Review: The Resurrection of Joan Ashby
The Resurrection of Joan Ashby, Cherise Wolas
August, 29 2017
I viewed the consumptive nature of love as a threat to serious women. But the wonderful man I just married believes as I do―work is paramount, absolutely no children―and now love seems to me quite marvelous.
These words are spoken to a rapturous audience by Joan Ashby, a brilliant and intense literary sensation acclaimed for her explosively dark and singular stories.
When Joan finds herself unexpectedly pregnant, she is stunned by Martin’s delight, his instant betrayal of their pact. She makes a fateful, selfless decision then, to embrace her unintentional family.
Challenged by raising two precocious sons, it is decades before she finally completes her masterpiece novel. Poised to reclaim the spotlight, to resume the intended life she gave up for love, a betrayal of Shakespearean proportion forces her to question every choice she has made.
This book had already popped up on my radar and onto my TBR list for the fall when I was offered the opportunity to receive an early copy of the book from Flatiron Books.
Admittedly, despite the fairly wide variety of books I read, I don’t read as much literary fiction as I should. I say “should” not because I have any highbrow opinions about the kind of content anyone, myself included, should be reading in order to be “a good reader”, but because this is the kind of writing that reminds me why I love the world of writing, and why I aspire to write a book of my own one day.
Joan Ashby’s story is an interesting one, and one that the author feels must be told along side with pieces of the fictional writer’s actual work. At first I found this a potentially annoying conceit but came to understand how much Ashby’s writing really informed who she is as a person/character, and why these pieces were so important in how they shaped other characters.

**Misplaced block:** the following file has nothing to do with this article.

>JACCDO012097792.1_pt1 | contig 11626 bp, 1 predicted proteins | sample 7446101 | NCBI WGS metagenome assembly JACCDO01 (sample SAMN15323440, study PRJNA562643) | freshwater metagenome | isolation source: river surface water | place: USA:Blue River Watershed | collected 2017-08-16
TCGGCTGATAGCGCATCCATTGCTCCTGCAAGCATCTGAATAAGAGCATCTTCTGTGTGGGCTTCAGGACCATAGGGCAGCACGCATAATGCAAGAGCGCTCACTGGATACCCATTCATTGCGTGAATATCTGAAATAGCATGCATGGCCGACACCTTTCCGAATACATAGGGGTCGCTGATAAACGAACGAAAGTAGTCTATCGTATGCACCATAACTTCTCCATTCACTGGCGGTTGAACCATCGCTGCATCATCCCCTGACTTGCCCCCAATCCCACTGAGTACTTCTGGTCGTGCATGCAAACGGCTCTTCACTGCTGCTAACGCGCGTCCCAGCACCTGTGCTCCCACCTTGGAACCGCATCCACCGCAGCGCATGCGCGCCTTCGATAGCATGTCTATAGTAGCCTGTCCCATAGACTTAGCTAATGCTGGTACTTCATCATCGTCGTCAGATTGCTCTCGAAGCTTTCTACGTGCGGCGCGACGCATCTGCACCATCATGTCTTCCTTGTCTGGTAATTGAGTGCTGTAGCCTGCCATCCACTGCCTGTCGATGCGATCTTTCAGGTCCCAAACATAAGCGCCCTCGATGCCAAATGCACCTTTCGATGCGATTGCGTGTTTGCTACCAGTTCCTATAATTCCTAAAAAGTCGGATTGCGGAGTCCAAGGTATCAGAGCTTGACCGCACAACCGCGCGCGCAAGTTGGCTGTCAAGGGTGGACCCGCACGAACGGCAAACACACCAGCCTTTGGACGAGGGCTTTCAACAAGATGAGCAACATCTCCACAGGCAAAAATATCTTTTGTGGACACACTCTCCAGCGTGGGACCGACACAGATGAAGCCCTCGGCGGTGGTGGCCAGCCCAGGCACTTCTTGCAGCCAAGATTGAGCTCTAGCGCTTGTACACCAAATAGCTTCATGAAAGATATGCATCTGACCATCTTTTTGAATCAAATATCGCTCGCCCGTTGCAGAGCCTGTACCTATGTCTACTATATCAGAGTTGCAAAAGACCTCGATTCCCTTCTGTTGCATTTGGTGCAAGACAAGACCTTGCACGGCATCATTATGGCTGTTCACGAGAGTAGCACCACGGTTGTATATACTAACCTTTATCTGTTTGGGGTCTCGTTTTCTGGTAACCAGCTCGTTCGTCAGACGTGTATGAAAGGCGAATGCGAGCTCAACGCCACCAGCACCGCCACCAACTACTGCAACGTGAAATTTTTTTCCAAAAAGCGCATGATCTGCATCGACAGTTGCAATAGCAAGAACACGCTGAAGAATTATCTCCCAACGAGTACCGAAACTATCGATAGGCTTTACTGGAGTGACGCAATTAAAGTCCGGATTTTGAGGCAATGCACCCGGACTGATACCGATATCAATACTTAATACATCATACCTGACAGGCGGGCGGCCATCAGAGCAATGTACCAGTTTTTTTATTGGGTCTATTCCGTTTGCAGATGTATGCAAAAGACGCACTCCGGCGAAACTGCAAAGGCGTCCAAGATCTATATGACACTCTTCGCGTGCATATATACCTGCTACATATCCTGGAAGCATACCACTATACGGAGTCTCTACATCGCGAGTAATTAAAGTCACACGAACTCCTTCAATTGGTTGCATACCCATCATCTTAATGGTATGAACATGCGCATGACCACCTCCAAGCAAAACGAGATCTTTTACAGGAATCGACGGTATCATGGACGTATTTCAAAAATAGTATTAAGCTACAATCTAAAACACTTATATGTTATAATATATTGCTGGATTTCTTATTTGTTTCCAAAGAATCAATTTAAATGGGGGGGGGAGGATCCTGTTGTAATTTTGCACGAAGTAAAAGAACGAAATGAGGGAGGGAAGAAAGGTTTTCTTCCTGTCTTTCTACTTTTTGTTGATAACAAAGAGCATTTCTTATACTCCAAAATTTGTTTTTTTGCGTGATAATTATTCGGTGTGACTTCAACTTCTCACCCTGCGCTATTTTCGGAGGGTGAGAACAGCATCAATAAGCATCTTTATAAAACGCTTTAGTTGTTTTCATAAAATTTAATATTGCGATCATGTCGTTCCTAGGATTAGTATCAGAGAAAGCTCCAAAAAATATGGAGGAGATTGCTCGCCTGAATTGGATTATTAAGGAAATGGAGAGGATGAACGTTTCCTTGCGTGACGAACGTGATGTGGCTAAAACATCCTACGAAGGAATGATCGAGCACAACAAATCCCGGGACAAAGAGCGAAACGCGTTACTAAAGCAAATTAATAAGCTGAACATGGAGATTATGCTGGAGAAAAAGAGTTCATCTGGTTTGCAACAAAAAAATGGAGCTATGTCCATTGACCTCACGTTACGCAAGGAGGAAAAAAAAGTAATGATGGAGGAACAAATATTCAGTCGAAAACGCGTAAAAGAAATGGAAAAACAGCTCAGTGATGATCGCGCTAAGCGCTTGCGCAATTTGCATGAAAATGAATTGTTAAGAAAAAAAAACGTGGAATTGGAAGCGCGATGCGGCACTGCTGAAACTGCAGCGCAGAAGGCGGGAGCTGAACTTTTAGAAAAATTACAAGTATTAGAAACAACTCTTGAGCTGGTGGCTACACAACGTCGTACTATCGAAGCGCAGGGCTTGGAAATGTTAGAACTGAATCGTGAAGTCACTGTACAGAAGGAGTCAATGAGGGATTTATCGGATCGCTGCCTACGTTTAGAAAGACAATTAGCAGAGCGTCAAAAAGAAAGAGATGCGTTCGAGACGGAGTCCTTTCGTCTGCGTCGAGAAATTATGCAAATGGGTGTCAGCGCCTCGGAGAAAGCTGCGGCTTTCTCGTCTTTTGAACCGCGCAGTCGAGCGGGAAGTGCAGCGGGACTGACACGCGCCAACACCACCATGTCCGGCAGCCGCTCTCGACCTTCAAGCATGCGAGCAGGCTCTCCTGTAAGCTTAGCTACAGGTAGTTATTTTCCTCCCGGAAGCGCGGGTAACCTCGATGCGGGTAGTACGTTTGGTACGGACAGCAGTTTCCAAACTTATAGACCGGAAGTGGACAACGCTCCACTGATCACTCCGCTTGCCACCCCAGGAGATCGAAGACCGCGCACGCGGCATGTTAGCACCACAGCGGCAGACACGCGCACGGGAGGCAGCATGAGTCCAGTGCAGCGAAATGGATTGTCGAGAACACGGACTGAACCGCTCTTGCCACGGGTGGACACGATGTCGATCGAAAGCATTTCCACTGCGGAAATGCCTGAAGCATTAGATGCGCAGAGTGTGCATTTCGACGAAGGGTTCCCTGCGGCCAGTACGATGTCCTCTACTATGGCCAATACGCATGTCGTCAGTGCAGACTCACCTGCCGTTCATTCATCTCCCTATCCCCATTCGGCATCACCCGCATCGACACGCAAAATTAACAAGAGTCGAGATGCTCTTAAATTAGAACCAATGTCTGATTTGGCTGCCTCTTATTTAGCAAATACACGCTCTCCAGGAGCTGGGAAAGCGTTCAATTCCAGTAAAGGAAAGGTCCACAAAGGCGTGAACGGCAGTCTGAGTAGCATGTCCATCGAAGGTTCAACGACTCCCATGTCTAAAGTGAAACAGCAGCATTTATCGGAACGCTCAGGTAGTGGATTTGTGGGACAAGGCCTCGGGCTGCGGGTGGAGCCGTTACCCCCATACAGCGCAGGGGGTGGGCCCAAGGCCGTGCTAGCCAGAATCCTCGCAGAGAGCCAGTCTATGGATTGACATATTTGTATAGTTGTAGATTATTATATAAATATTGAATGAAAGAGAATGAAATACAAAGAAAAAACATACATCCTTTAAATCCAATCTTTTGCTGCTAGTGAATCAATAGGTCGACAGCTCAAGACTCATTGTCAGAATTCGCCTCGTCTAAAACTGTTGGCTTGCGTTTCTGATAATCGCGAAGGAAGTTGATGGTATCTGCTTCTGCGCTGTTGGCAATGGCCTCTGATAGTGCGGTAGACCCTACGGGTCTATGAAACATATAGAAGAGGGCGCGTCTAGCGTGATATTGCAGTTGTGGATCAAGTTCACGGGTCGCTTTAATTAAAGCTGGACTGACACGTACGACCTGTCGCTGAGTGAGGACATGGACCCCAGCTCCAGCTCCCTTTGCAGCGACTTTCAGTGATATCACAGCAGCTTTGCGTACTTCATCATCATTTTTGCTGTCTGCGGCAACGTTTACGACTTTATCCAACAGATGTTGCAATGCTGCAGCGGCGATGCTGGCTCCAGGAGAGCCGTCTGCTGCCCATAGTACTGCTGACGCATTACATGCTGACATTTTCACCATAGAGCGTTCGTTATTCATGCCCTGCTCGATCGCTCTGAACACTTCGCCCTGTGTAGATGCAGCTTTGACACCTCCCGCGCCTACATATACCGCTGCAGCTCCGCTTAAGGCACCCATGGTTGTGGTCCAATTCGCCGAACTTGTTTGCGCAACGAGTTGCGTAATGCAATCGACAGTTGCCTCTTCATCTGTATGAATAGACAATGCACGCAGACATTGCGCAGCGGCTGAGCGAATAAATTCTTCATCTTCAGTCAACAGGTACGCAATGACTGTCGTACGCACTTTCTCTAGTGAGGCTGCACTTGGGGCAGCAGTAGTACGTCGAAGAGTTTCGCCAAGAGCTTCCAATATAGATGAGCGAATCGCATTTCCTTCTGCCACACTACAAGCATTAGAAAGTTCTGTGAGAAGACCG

Wolas’s writing, in creating Joan Ashby and creating Ashby’s work is absolutely stunning. The kind of purposeful, clear, intelligent writing that will make other writers both inspired and envious in equal turns.
Writing style aside, the story itself is a deeply interesting one as the both Ashby and the reader have to not only unpack some interesting ideas about identity in general, but what it looks like to be a female, a female writer, and a mother.
As a married person who is childless by choice because of the kind of selflessness that motherhood seems to require I appreciated the honesty of Joan’s experiences, and felt my heart break a little more each time she felt her own creative needs slipping away a little further. But as the book moves across the years of Joan’s life, it becomes apparent that her heart is a writer’s heart, and that there is not only permission, but grace, in continuing to create, in doing what you love.
Potential spoilers, so stop here and wait to enjoy the book if you want to remain entirely spoiler free.
There were only two things that didn’t work for me personally as a reader:
The section in which we see Daniel’s point of view as the main focus of the story. Closer to the end of the book I understood why this particular section, presented in this style, was helpful for Ashby’s story arc, but after becoming so invested in Joan and how she was processing things, it was jarring to move away from her.
The other thing was Kartar’s presence in Daniel’s story, and then in Ashby’s. Instead of feeling like some special connection in the universe between mother and son, it felt like an Indian version of the “magical negro,” with Kartar doing nothing but randomly providing kind and unsolicited insight into Daniel’s life, and then welcoming Ashby and serving as her guide of sorts years later in his home setting. This felt like an unnecessary addition to an otherwise uniquely remarkable story.
Overall, this was a stunning, well-crafted read, that had me rooting for Joan Ashby, reveling over the intentional choices any person makes, but especially a woman, and itching to pick up my own pen.
Some favorite quotes:
“...Vita Brodkey squeezes Joan’s arm. ‘Last words of wisdom. Whoever you were as a child, she’s your future.’”
“Each woman has a trumpeting call of Here I am, listen and learn. Joan has been listening and she has been learning, taking up her own instrument again- the right words on the page- figuring out the way they ought to slide up against one another, or sing, or crash, filled with grace, with blood, with bravery.”
“Up on that roof that late afternoon, she hadn’t yet shed her old self, the amorphous body that had carried her along, she had not yet fully hurled herself into the feast of the future, as not yet ready to saunter or gallop, was still just crawling.”